This apparently did the trick, as the Times at last provided on September 1 (the Friday of the Labor Day weekend) an obscure retraction, tucked into a corrections box between two numbingly soporific items (confusion of Mexican local politicians in a photo, misidentification of birds in Brooklyn). This confessed in bare-bones terms that the Times had erred as to the name and chairman of the committee that heard Shaftel. It thus took six weeks, half a dozen efforts, and the labors of two people to get a terse, nit-sized correction in no way comparable in scope or impact to the original mammoth error.

A narrative about a single, error-ridden obituary and its retraction is not a major piece of world history. It remains obscure, even to specialists in Cold War espionage.

But the facts accumulate to indicate a puzzling pattern: a decade or more after the fall of the Soviet Union, a coordinated effort continues to minimize the total threat posed by the Soviet espionage network which operated inside the United States prior to 1989, and to conceal the activities of individuals who were agents, knowing accomplices, or unwitting dupes.

Sunday, March 1, 2015

Historians Seek Cold War Data

Historians exploring the Cold War era face a double challenge when trying to collect accurate and reliable evidence.

First, there are the missing or unavailable data: many items located in various archives are still categorized as ‘secret’ or ‘confidential’ - and historians are not permitted to inspect such documents. Even invoking the Freedom of Information Act (FOIA), a bill sponsored by Donald Rumsfeld and voted into law by Congress, isn’t enough to force disclosure of these texts. Documents vital to national security are normally kept classified, but one wonders about FBI memos from the 1940s. Such papers can hardly be essential to national security almost seventy years later, but they would have historically relevant information.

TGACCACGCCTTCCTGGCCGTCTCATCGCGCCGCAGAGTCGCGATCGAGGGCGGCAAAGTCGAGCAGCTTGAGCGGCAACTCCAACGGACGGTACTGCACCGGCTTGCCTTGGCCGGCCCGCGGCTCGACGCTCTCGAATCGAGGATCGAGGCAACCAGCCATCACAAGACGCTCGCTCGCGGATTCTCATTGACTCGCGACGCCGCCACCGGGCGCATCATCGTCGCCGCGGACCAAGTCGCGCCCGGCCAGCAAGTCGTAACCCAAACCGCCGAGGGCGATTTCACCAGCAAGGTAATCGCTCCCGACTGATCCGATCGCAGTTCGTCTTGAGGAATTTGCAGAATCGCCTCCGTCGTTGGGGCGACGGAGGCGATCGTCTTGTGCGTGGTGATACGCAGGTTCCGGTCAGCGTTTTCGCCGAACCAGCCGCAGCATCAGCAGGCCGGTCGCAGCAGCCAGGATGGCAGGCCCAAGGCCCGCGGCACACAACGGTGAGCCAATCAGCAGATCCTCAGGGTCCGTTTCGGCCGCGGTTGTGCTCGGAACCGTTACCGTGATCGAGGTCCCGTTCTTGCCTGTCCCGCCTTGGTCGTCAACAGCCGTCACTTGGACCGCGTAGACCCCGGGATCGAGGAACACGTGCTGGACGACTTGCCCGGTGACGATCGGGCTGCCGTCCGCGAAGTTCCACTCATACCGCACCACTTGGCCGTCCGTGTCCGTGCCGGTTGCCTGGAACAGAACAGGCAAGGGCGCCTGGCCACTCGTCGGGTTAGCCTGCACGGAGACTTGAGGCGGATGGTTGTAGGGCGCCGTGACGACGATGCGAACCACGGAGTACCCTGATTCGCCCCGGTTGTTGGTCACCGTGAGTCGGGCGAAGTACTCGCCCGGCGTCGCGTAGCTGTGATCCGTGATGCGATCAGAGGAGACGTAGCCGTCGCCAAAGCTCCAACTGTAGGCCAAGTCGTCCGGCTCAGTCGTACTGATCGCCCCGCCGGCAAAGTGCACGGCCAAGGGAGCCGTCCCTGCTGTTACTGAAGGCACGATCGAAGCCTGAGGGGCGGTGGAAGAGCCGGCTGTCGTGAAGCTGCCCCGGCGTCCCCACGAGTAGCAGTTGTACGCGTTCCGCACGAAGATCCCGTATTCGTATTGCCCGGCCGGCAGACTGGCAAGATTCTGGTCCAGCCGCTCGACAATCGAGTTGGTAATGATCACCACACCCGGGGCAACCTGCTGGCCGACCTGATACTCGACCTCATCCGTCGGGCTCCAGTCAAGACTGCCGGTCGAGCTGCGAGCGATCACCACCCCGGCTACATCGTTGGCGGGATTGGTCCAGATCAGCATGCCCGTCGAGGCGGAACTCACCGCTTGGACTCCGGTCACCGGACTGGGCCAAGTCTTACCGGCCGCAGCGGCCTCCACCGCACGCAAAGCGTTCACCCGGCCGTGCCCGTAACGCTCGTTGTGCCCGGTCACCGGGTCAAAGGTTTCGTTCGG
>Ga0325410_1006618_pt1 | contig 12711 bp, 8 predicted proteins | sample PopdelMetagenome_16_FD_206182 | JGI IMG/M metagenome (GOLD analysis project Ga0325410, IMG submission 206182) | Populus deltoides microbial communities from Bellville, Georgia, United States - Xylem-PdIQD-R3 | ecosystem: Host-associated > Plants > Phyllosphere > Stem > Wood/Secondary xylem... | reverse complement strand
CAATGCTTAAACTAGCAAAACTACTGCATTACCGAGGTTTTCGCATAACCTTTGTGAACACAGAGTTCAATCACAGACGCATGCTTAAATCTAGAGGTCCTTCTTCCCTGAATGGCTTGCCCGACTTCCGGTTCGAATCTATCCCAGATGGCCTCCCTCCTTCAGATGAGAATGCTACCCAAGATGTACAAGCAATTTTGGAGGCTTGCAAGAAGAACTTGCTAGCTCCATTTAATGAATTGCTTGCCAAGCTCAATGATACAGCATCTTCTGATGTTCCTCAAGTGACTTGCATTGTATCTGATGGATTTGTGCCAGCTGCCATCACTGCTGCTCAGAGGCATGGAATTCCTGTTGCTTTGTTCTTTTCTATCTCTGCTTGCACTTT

Beyond those files which are not disclosed are those which have simply disappeared. In the various archives of the federal government, evidence is simply and unaccountably missing: documents which are known to have detailed the Soviet espionage network which existed inside the United States. Who removed them, presumably in order to destroy them, and why? Whoever did it must have had high-level security clearances, or had expertise in circumventing or cracking the security systems around such documents.

Second, a sea of misinformation and urban legend has filled the void created by missing or unavailable evidence. Where the facts are not known, fictions are created, either by well-meaning speculation in the new media, or by intentional misdirection via the Soviet operatives inside the United States. The great historical irony is that fables created to hide the spy network have outlived that network by more than a quarter of a century.

As historian M. Stanton Evans, also known as “Stan” Evans, notes, “some of these stories are simply fabrications.” Invented narratives are filled with details of things which various Americans or Soviets “supposedly said, or did, that can’t be confirmed from credible records.”

Evans points out that “in particular, there seems to have been a cottage industry that cranked out purported statements by” various political leaders. These statements are designed to credit or discredit, to polish or tarnish, the reputations of these politicians by making them seem variously wise or foolish. But such statements “have no known valid basis.” One example is a purported

comment that welcomed the support of the Communist Party in the Wisconsin Republican primary of 1946 against Sen. Robert M. La Follette Jr. Nobody has ever been able to verify this quote, despite a considerable effort to do so, and it is almost certainly bogus.